Biodiversity has decreased due to anthropogenic activities, and extinction rates are currently one hundred to one thousand times greater than the background rate. While the connection between deforestation and biodiversity loss is well documented within tropical rainforest ecosystems, comparatively little is known about the effects of desertification on biodiversity in dryland ecosystems. Drylands, which cover nearly half the terrestrial surface and are highly vulnerable to desertification, are among the most endangered ecosystems. To understand how biodiversity responds to environmental degradation in these fragile ecosystems, I studied arthropod diversity within a human-modified landscape suffering from deforestation and desertification in the Sahel of western Senegal. My specific objective was to determine whether arthropod, beetle, spider and ant diversity differed between protected areas of tropical dry forest and surrounding communal lands suffering from desertification. I established 12 quadrats spaced homogenously throughout each protected area as well as adjacent communal land at three different locations (Beersheba, Bandia and Ngazobil). Within each quadrat, I measured canopy closure, characterized vegetation and collected arthropods using pitfall traps during the 2014 dry (May) and rainy (September) seasons.
I collected 123,705 arthropods representing 733 morphospecies, 10,849 beetles representing 216 morphospecies, 4,969 spiders representing 91 morphospecies and 59,183 ants representing 45 morphospecies. Results showed protected areas contained greater arthropod and spider diversity than communal lands, beetle diversity varied depending on location and season, and communal lands contained greater ant diversity than protected areas (P ≤ 0.05). My results illustrate the importance of a multi-taxa approach in understanding biodiversity response to anthropogenic disturbances. Conserving arthropod diversity in the Sahel will require the creation and preservation of more protected areas of a variety of sizes and successional stages as well as the adoption and extension of land-restorative techniques such as Zai and farmer managed natural regeneration (FMNR).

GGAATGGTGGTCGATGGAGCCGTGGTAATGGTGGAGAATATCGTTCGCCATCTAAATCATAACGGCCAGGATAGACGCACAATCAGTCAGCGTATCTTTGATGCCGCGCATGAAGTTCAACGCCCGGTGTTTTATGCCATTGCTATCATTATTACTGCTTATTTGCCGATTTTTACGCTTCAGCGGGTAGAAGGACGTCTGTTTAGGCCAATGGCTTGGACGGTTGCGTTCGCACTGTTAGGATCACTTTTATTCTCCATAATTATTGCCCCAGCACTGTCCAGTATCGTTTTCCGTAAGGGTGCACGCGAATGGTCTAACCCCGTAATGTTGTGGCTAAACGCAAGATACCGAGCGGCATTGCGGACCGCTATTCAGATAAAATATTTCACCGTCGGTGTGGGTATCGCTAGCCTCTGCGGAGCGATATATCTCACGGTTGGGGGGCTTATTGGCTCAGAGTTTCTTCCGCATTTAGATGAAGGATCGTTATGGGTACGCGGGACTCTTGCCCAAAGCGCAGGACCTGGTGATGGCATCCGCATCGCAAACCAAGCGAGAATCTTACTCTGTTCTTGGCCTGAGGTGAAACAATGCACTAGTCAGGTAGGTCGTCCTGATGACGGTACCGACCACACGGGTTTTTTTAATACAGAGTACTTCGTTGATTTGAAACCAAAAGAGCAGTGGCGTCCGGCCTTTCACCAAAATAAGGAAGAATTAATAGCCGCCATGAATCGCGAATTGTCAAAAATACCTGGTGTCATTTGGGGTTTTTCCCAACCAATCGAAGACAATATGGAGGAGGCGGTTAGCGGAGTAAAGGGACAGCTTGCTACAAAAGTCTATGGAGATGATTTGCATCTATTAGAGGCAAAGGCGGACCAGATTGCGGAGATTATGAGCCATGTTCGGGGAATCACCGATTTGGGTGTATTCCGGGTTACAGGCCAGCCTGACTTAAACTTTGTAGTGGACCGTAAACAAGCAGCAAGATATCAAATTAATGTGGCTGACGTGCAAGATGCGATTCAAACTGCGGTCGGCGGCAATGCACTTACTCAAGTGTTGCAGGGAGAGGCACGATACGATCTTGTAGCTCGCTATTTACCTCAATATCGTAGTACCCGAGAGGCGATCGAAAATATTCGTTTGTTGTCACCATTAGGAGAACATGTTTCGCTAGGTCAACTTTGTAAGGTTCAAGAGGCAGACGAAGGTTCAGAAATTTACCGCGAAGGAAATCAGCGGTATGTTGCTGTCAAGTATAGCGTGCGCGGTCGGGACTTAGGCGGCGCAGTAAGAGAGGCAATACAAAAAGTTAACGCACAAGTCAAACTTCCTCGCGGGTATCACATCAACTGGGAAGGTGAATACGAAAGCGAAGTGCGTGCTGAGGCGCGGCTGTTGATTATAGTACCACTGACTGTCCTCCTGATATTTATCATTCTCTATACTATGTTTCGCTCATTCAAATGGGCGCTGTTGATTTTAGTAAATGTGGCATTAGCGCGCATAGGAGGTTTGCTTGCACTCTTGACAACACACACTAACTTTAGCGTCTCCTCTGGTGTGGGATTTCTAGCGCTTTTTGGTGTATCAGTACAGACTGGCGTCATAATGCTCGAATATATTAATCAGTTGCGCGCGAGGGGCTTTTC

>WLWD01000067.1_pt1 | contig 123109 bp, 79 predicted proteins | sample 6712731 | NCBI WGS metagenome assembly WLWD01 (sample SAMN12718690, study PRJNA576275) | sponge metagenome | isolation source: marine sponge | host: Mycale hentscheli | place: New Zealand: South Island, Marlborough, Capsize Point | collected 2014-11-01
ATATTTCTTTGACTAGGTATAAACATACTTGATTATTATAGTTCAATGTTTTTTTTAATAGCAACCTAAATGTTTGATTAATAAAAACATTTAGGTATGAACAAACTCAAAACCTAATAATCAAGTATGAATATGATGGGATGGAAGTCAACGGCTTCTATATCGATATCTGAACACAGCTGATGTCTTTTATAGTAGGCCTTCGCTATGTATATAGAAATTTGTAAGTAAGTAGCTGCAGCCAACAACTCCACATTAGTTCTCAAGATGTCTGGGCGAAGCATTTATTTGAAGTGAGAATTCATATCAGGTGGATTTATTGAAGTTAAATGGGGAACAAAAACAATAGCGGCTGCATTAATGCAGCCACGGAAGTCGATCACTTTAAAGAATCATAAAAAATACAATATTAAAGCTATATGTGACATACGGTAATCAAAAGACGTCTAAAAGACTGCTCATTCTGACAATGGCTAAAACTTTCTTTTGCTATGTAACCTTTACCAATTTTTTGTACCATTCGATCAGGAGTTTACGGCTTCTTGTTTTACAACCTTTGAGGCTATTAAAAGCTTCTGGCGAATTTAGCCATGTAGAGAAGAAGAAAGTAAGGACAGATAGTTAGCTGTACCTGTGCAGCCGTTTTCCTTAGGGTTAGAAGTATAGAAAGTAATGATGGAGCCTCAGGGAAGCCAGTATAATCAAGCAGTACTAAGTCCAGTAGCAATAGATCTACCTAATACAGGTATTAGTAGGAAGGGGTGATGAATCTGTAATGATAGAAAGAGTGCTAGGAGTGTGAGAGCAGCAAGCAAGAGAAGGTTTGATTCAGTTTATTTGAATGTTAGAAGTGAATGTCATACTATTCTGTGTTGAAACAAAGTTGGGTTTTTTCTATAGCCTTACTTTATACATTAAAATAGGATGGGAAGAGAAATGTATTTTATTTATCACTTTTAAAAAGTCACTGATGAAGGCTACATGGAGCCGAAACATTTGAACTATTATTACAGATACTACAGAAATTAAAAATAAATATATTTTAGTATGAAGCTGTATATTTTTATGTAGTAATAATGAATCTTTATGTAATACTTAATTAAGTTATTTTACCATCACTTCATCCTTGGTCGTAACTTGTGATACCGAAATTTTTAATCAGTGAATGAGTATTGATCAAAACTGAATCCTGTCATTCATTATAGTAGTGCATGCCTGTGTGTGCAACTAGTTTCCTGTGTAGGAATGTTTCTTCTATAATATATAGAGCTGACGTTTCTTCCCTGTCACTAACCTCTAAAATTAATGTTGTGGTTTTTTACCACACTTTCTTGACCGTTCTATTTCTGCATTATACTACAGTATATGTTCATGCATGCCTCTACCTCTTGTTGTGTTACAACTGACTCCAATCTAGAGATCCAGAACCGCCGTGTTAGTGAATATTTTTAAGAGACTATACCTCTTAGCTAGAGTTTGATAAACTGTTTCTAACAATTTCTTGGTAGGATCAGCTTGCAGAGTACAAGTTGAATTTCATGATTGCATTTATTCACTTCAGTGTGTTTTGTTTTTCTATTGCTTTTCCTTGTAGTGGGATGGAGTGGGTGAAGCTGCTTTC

|Advisor:||Muir, James P., Higgins, Christopher L.|
|Commitee:||Kattes, David H., Schwertner, Thomas W.|
|School:||Tarleton State University|
|Department:||Animal Science & Wildlife Management|
|School Location:||United States -- Texas|
|Source:||MAI 56/01M(E), Masters Abstracts International|
|Keywords:||Arthropod, Biodiversity, Deforestation, Desertification, Sahel, Senegal|
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